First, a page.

There comes a point in your life when you’re going to be out on your own.
It’s that time of the year, the time where you have to find somewhere to live. Maybe you are moving out of the dorms or out of your parents’ house, either way, you are trying to rent. Renting is that step of adulting that you have to take and experience mixed emotions because you have your own place but you also have bills. You’re at that moment in your life where you’re ready to move out and try this thing called adulting. There are expectations over what you should be doing and what your housing situation should look like.
Don’t let that deter you from renting. Having your own place is the best. You are in your own oasis and can do whatever you want because it’s your place — well, almost whatever you want because your landlord may have some rules and you will want to respect those rules. But other than that, no pants. That’s really the biggest perk because we all might wear pants but we would rather that they weren’t a part of our lives. It’s always been the dream to have the apartment that Carrie had or the place Mr. Big bought the couple because the closets are a favorite of all. You have an idea of what you want — we all want Instagram-worthy homes. Let me be the first to say, you don’t need the townhouse if it’s going to make you go broke. Don’t put all your eggs in one basket, this renting thing is a big deal and you need your options.
Knowing key information can help you along the way. If you don’t have anyone with you to view the place, you’re going to be the person that has to ask all the questions and how can you ask any questions if you haven’t done this before? Google is a great asset. There are a few things that you can ask and focus on.
Things I did wrong while renting
With my first place, I never asked about an estimate for utilities and you can imagine my heartache when my roommate and I received a $300 AEP bill. Turns out, our landlord didn’t fix the furnace or central air system and we were suffering because of that. Not only were utilities outrageous but we didn’t check our surroundings and there were quite some characters around campus. To be honest, we were blinded by how pretty this place was because it was pretty. Imagine a white brick fireplace and beige walls with white borders. And it came with a washer-dryer set so we were sold. That was my first experience of needing to learn to budget and find a place with a better price.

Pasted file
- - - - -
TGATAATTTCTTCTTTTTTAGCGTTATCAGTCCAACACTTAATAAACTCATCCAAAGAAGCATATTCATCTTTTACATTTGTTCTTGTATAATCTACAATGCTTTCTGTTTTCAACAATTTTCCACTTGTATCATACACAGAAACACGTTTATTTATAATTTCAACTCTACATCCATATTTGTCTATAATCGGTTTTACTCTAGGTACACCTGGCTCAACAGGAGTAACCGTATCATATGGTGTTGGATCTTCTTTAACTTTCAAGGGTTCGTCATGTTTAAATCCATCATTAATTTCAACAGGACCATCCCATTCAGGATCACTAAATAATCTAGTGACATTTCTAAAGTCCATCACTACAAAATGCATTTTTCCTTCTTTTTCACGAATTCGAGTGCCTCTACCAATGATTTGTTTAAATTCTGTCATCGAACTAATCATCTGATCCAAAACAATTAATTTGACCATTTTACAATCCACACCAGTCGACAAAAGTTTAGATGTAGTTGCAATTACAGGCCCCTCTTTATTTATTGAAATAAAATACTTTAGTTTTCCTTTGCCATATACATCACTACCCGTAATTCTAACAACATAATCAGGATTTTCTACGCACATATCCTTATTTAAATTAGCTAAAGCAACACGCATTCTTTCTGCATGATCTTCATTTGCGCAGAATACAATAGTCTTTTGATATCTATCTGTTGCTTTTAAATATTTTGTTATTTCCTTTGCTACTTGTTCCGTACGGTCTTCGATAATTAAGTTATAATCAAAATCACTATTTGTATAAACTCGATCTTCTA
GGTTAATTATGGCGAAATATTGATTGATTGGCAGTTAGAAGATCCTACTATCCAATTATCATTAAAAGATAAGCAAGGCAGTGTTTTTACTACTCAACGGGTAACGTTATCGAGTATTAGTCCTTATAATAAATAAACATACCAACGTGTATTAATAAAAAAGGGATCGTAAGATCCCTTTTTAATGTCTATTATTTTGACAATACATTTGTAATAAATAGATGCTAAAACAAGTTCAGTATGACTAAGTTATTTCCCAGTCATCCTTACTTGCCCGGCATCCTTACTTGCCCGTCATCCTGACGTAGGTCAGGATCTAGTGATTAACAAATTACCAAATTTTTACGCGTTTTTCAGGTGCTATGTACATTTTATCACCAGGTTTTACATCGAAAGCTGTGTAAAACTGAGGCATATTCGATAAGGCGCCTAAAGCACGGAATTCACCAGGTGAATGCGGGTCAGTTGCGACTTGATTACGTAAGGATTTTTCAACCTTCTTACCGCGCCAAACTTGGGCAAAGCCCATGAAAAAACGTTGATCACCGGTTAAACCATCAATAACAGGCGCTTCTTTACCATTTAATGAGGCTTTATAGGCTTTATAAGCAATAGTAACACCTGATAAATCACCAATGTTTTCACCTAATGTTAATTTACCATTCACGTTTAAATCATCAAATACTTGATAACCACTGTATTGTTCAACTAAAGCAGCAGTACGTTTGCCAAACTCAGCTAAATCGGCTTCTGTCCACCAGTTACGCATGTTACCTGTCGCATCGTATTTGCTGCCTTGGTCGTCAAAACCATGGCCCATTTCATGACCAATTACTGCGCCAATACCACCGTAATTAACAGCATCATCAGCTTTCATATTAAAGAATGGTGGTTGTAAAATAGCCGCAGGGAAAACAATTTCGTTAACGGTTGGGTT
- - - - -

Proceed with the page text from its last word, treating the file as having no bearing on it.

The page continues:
My second place was an upgrade. I had two roommates at this point and we were in a townhouse that was part of a duplex so we had a pool. It was a pretty nice area, there was never really any parking so it was a struggle from time to time. Major mistake, we never came to a roommate agreement so there were many times when we bumped heads. It sucked and we suffered. Another thing that wasn’t accounted for was reading reviews because this place tried to scam us out of money at the end of it all. They kept ‘losing’ my roommate’s check until I wrote the BBB and all of a sudden, all charges disappeared. Read up on the management that you are renting from, it can make or break your decision.
Third time’s the charm, right? Wrong. I lived on my own a year ago and that was a test. I just said yes when I walked into the place because I was on a time crunch and had to get a new place in weeks. I moved into a one bedroom in Clintonville but not the nice part of Clintonville. One of my neighbors left me notes on my car — it freaked me out. I didn’t have central air so I had a a/c unit that was only in my living room and was suppose to keep my entire apartment cool. Someone took my packages which is not cool. Management was actually pretty snooty and I BBB’d them after I signed a lease and they were just terrible. They fit my budget at the time, though.